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  1. #1
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    Question How to design classes to handle Insert/Update and other roles effectively?

    I am not using MVC but I do wish to follow a nice pattern.

    My application is in C# 4.0, but the question here in relates to OOP concepts.
    My application is a small program which opens a data-entry screen. A Form is opened with several fields to be filled in by the user. This program stores information about pumps drilled in a city or a village. I want to design a Class to effectively manage this program and pump information in future.
    Each pump record comprises of following fields:

    (1) Pump drilling date
    (2) Place of drilling
    (3) Location
    (4) Latitude
    (5) Longitude
    (6) Sanction Number
    (7) Sanction Date
    (8) Name of Engineer
    (9) Drilling machine used
    (10) Depth & Diameter

    These are few primary fields from the long list of fields. I can create a simple class like:
    Code:
    Class Pump
    {
    	public Date DrillDate { get; set;}
    	public string Place {get;set;}
    	public string Location {get;set;}
    	......
    }
    -- I want a class to Insert or Update information in the database.
    -- I want a class to populate various DropDowns on the screen once the screen gets loaded.

    I can create an abstract class but looking at the ten fields mentioned above, I don't find any good reason to create an abstract class.

    Please help.

  2. #2
    SitePoint Evangelist praetor's Avatar
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    There is no need for abstract classses or things like that. Only a clear delimitation between application layers, i.e don't mix business logic with view logic or persistence logic. For database, use a micro orm like dapper.net or peta poco.
    The class to populate various dropdowns is called a view model, that is the model from where a view takes its data. The Pump class seems good enough for that. I think it's more of a basic architecture problem rathen than OOP.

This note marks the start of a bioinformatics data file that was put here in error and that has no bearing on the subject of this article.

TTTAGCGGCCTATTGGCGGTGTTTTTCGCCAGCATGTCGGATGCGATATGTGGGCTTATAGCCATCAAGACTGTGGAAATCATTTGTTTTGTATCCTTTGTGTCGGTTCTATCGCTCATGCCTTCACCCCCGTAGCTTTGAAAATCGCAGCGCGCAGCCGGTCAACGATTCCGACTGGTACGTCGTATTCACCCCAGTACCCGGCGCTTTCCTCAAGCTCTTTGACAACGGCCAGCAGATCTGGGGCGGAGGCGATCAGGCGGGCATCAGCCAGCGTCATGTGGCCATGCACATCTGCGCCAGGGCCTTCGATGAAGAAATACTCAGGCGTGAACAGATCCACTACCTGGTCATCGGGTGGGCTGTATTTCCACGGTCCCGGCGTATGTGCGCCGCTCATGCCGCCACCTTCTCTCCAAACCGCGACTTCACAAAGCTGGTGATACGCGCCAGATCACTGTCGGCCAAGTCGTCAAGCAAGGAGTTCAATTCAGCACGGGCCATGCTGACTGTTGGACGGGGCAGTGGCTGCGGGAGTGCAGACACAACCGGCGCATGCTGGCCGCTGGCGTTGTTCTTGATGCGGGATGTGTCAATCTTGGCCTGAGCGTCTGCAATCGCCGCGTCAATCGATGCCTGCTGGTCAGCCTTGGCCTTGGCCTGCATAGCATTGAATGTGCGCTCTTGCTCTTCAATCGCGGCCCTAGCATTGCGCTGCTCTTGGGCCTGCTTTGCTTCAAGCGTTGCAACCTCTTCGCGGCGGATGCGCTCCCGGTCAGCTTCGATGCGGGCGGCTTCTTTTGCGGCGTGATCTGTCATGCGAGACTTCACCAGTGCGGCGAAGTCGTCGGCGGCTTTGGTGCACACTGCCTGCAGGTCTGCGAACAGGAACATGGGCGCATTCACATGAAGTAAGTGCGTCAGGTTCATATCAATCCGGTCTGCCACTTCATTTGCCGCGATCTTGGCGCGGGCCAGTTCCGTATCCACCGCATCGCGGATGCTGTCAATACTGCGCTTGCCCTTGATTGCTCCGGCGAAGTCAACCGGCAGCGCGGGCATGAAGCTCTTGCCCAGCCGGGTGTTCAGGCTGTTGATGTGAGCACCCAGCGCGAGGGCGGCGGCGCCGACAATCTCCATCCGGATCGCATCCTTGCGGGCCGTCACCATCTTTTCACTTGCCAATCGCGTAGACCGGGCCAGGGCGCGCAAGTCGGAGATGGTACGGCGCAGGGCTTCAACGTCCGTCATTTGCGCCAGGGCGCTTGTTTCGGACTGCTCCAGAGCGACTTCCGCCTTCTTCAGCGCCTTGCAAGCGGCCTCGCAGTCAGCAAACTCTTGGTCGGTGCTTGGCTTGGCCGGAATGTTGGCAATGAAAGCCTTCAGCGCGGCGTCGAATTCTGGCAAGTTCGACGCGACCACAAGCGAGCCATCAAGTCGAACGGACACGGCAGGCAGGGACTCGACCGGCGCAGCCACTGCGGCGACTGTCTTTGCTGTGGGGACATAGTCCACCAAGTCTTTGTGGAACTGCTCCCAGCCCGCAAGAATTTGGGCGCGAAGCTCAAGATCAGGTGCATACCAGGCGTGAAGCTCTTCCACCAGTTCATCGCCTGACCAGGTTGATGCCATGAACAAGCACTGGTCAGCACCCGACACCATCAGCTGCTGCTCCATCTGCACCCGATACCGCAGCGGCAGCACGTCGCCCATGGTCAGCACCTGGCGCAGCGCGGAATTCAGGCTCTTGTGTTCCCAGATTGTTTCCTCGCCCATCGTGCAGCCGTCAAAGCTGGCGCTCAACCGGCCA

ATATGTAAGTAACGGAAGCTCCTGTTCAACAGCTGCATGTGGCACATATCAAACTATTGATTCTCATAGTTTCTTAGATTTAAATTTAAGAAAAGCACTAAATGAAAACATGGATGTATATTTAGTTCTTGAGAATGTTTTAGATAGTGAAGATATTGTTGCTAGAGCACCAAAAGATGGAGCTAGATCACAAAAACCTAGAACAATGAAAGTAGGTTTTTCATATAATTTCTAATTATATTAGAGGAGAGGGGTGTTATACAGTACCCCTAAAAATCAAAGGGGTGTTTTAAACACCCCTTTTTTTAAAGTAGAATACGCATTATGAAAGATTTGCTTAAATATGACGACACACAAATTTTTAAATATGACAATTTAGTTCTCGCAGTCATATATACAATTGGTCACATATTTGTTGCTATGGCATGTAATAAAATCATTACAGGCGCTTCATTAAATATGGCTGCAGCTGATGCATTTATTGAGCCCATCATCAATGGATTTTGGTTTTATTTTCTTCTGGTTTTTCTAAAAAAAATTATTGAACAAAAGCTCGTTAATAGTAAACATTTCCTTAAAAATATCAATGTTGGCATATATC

3. #3
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    Both micro ORMs look good and easy. I am new to ORMs and so want to know whether there is a need to write stored procedures in the database or ORM handles parameterized queries?



    Quote Originally Posted by praetor View Post
    There is no need for abstract classses or things like that. Only a clear delimitation between application layers, i.e don't mix business logic with view logic or persistence logic. For database, use a micro orm like dapper.net or peta poco.
    The class to populate various dropdowns is called a view model, that is the model from where a view takes its data. The Pump class seems good enough for that. I think it's more of a basic architecture problem rathen than OOP.

  4. #4
    SitePoint Evangelist praetor's Avatar
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    No need for stored procedures

  5. #5
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    Question

    Quote Originally Posted by praetor View Post
    No need for stored procedures
    I am referring to PetaPoco documentation. But I am not following where should the connection string go, in the Database.tt file or I need to derive a new class from the Database.tt template?

    Where should the INSERT/UPDATE/SELECT statements go? The Pump class is the base class.


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